Switzerland has told a special session of the United Nations Security Council that priority must be given to disarming Iraq by peaceful means.This content was published on March 12, 2003 - 11:18
Jenö Staehelin, the Swiss ambassador to the UN in New York, said weapons inspectors should be given more time to continue their mission.
"At this current stage, Switzerland can only support initiatives which aim to grant... inspectors a reasonable amount of time to complete their work," Staehelin said.
His comments came during an open session of the Security Council called to discuss the Iraq crisis.
Switzerland contributed to the debate alongside countries such as Iraq, Iran, Canada, Turkey and Australia.
Staehelin reiterated Switzerland's concern about the potentially destructive effects of a possible military conflict, particularly "in the humanitarian and social spheres".
He called on the Iraqi authorities to cooperate "fully, actively and unconditionally" with UN inspectors.
Staehelin added that the interim report - presented by Hans Blix and Mohammed El-Baradei on March 7 - showed "real progress" had been made in the identification and destruction of prohibited weapons.
But he cautioned that there were still "undeniable gaps" with regard to the cooperation between Baghdad and the United Nations.
"Furthermore, Switzerland notes that [inspectors] do not have, at this moment, conclusive information about Iraq's continued possession or production of weapons of mass destruction," he said.
Switzerland once again warned the Security Council of the need to respect international law should all attempts to disarm Iraq peacefully fail.
Staehelin reminded members that 60 per cent of the Iraqi population was still dependent on food and medical supplies through the oil-for-food programme.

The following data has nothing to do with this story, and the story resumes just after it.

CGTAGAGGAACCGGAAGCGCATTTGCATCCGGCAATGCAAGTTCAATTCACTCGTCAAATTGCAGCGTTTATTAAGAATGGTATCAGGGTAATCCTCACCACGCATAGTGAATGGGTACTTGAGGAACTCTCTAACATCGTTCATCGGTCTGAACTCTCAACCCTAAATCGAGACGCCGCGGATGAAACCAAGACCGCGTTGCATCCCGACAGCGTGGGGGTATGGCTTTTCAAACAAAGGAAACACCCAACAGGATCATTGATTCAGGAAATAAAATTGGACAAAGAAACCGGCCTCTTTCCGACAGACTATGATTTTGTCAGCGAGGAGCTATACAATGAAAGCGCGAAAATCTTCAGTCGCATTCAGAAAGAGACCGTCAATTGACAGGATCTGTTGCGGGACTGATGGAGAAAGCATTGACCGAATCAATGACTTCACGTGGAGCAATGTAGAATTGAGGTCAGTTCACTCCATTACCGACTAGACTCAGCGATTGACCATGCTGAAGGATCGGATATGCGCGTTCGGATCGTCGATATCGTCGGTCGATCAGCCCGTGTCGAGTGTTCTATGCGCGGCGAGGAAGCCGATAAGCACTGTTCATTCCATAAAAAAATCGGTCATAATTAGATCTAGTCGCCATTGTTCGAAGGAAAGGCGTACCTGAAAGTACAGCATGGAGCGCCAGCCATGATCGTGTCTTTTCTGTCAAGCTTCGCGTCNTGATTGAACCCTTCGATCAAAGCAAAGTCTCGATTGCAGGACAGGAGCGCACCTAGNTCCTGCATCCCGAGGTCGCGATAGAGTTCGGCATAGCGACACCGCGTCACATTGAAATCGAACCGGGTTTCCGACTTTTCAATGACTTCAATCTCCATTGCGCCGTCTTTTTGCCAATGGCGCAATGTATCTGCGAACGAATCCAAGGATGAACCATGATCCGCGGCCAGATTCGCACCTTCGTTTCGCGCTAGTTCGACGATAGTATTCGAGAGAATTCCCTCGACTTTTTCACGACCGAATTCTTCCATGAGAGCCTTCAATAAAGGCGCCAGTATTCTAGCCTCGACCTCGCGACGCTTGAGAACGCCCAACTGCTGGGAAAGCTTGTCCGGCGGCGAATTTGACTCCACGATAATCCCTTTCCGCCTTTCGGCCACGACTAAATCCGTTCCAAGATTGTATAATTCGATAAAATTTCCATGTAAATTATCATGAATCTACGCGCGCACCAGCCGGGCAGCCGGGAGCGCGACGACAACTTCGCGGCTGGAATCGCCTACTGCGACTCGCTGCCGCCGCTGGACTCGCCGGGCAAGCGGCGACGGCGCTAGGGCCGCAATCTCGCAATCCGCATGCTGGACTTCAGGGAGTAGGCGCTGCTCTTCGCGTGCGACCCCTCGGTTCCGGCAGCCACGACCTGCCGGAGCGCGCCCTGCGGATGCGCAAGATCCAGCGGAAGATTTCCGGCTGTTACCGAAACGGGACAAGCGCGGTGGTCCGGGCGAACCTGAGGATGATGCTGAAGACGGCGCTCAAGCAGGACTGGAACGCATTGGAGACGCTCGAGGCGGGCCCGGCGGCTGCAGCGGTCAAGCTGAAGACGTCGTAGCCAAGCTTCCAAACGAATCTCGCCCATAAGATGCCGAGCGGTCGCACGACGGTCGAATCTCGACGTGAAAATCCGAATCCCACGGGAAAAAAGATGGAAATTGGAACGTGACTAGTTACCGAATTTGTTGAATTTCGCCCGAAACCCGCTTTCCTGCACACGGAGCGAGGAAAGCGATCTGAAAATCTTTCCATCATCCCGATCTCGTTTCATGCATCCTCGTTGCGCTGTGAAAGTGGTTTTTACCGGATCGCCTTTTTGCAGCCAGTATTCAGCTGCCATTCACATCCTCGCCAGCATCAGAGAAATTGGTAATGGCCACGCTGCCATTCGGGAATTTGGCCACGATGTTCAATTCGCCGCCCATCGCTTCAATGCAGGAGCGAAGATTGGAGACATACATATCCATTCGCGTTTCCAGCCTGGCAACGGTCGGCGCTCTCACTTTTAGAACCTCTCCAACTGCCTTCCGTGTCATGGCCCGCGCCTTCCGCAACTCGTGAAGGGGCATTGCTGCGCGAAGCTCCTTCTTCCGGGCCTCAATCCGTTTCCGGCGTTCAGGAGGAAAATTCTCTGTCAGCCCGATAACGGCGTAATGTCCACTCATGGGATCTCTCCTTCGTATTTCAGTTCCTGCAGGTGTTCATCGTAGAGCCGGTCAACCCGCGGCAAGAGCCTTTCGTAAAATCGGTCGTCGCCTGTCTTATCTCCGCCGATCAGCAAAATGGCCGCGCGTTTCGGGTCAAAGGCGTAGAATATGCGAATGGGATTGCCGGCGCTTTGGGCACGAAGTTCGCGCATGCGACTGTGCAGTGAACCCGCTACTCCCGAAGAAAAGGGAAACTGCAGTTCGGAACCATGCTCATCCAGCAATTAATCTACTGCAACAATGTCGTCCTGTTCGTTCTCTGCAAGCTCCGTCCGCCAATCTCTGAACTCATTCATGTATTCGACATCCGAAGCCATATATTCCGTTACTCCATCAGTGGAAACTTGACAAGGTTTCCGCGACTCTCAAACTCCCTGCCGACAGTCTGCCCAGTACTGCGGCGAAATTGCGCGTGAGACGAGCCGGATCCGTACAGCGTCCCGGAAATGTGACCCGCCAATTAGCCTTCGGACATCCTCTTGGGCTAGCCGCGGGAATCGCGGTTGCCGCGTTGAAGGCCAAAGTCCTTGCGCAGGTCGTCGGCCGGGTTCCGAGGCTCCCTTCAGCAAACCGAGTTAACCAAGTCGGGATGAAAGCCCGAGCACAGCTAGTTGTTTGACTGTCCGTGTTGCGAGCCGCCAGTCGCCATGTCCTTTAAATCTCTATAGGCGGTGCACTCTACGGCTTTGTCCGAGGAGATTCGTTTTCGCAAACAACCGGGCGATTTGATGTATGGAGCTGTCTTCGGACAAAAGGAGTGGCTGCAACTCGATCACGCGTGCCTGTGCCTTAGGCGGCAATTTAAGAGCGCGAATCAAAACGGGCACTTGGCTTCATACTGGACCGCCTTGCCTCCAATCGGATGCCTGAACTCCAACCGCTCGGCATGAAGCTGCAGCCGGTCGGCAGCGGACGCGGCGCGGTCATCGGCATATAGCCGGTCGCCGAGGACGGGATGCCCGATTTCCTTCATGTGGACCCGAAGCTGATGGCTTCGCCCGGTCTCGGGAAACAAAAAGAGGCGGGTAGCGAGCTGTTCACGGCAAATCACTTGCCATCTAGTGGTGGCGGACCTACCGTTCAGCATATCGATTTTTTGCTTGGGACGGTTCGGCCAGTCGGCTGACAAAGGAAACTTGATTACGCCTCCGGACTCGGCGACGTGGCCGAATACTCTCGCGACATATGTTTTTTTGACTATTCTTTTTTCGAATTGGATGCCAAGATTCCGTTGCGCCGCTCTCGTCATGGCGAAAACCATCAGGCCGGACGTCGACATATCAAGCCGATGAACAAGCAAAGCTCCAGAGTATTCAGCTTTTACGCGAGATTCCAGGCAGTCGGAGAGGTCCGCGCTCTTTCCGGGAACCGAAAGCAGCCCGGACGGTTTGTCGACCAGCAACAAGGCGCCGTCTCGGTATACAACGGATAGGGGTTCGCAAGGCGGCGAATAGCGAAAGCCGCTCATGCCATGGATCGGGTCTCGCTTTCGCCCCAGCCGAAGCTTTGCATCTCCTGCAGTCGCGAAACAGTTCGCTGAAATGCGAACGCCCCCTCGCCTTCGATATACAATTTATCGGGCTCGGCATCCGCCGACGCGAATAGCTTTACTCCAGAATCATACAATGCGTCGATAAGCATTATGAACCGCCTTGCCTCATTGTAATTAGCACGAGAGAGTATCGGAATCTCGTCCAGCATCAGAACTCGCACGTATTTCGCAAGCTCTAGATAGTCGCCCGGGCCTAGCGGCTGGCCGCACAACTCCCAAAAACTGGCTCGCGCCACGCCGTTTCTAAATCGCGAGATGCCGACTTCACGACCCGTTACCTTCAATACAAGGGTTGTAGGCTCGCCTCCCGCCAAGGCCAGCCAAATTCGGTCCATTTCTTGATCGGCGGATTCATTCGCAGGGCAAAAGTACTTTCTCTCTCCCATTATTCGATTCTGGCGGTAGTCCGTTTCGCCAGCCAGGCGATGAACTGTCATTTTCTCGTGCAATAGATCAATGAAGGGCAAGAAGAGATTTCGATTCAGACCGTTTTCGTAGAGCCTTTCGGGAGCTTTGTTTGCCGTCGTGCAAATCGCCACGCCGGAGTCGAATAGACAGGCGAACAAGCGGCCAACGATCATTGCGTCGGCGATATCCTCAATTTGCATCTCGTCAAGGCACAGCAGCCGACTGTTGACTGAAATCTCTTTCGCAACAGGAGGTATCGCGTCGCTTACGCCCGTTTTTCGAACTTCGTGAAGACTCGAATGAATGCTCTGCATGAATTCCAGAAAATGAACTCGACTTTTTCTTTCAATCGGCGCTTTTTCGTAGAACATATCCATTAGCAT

He drew attention to the "worrying moral and physical condition of millions of Iraqis, in particular women, children and the elderly, as well as the run-down state of medical and sanitation infrastructure in Iraq".
Staehelin's speech to the Security Council came just days after the Swiss foreign minister, Micheline Calmy-Rey, signalled her opposition to war in Iraq.
Calmy-Rey told a humanitarian aid conference that conflict would fan the flames of international terrorism rather than increase global security.
On Wednesday Security Council members remained divided over whether to continue weapons inspections in Iraq or to authorise military action.
Washington has rejected a proposal to extend the deadline for Baghdad to disarm by 30 to 45 days, describing it as a "non-starter".
The United States has said it will seek members' approval of a new resolution before the end of the week.
swissinfo, Jacob Greber
The Swiss ambassador to the UN in New York has told the Security Council that weapons inspectors should be given more time to continue their mission in Iraq.
Jenö Staehelin also called on Iraqi authorities to cooperate "fully" with UN inspectors.
He said that a March 7 report by arms inspectors showed that progress had been made in the identification and destruction of prohibited weapons.
Staehelin warned the UN of the need to respect international law should Iraq fail to disarm.
He reiterated Switzerland's concern that a military conflict could cause a humanitarian crisis in Iraq.
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